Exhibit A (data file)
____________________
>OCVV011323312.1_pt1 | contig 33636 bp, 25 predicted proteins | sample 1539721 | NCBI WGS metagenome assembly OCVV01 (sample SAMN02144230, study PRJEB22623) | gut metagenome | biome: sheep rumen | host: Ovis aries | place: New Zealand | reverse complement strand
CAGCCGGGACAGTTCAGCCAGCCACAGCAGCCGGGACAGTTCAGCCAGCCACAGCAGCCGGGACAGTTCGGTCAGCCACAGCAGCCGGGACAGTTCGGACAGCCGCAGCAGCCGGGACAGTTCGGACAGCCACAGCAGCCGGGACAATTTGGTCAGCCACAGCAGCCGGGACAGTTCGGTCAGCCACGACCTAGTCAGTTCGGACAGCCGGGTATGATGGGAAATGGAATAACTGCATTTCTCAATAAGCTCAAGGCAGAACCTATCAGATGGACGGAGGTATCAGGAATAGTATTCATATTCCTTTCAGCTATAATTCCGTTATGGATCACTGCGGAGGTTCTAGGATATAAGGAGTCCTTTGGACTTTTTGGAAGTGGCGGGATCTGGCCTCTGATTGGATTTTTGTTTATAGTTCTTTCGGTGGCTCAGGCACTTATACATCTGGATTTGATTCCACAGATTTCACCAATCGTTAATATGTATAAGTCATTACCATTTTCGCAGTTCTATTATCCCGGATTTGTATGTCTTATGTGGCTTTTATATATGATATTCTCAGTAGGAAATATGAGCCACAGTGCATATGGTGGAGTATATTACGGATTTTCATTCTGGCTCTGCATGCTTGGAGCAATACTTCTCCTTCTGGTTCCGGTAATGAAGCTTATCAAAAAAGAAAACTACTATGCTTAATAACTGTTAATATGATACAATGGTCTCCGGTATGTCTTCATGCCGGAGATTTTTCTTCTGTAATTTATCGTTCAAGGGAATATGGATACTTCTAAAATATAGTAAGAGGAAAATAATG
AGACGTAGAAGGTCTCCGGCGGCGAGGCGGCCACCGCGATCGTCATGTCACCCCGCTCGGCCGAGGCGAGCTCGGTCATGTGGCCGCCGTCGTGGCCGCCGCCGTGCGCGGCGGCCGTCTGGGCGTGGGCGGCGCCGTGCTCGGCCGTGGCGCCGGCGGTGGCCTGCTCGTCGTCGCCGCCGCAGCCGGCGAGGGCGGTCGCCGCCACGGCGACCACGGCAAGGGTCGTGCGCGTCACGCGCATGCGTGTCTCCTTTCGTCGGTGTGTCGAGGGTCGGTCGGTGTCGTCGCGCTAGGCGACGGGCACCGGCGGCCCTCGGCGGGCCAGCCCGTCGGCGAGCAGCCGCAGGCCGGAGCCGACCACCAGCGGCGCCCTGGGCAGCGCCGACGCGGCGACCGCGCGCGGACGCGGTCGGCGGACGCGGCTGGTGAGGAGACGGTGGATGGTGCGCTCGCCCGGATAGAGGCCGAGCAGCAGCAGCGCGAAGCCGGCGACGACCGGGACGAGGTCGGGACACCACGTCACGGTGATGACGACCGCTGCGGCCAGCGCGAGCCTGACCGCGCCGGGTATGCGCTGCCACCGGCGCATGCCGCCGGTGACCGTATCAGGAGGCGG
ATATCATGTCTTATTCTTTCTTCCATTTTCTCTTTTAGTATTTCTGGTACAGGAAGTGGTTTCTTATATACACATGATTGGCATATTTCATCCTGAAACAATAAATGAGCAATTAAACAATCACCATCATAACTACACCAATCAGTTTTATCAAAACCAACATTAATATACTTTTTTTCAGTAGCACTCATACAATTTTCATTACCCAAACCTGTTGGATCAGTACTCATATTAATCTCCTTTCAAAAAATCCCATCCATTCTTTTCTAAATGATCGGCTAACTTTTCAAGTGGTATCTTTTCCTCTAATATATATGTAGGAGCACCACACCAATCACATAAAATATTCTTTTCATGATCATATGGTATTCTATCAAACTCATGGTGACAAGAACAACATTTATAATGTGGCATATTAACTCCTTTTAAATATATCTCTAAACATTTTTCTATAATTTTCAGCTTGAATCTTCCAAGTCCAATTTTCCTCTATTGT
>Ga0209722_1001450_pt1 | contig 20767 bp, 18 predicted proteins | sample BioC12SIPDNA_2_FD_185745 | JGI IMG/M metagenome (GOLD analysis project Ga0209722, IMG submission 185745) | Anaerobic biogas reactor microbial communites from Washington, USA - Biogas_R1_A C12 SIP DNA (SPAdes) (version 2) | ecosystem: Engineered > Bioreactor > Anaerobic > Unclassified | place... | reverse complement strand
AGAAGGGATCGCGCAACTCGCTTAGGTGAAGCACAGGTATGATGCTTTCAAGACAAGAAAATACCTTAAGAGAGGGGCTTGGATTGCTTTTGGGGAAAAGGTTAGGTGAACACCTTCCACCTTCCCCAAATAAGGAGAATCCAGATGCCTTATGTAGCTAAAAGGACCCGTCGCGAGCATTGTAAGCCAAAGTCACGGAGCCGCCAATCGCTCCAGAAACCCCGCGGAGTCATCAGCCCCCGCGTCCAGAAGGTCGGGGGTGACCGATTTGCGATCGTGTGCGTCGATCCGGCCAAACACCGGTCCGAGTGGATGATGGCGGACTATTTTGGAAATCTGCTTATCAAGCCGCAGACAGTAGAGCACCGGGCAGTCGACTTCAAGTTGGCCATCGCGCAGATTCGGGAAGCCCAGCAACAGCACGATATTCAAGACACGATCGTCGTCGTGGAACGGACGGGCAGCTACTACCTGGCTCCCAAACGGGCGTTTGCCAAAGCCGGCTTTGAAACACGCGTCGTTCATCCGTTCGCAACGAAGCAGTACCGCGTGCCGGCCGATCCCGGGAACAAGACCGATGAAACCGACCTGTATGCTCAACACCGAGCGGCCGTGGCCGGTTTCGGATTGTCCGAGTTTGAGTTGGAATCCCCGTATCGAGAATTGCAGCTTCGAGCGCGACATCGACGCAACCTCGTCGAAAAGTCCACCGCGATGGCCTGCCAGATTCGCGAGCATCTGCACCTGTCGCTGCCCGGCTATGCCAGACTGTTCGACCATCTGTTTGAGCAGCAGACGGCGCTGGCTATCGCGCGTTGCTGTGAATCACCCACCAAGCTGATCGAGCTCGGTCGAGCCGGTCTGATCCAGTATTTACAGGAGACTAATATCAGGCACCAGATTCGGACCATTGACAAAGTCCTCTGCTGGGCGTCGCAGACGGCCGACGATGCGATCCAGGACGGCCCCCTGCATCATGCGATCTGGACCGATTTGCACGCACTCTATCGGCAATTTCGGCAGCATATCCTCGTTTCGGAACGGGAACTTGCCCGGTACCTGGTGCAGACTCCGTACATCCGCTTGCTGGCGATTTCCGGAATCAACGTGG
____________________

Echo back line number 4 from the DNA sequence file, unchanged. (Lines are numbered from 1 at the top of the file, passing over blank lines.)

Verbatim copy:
ATATCATGTCTTATTCTTTCTTCCATTTTCTCTTTTAGTATTTCTGGTACAGGAAGTGGTTTCTTATATACACATGATTGGCATATTTCATCCTGAAACAATAAATGAGCAATTAAACAATCACCATCATAACTACACCAATCAGTTTTATCAAAACCAACATTAATATACTTTTTTTCAGTAGCACTCATACAATTTTCATTACCCAAACCTGTTGGATCAGTACTCATATTAATCTCCTTTCAAAAAATCCCATCCATTCTTTTCTAAATGATCGGCTAACTTTTCAAGTGGTATCTTTTCCTCTAATATATATGTAGGAGCACCACACCAATCACATAAAATATTCTTTTCATGATCATATGGTATTCTATCAAACTCATGGTGACAAGAACAACATTTATAATGTGGCATATTAACTCCTTTTAAATATATCTCTAAACATTTTTCTATAATTTTCAGCTTGAATCTTCCAAGTCCAATTTTCCTCTATTGT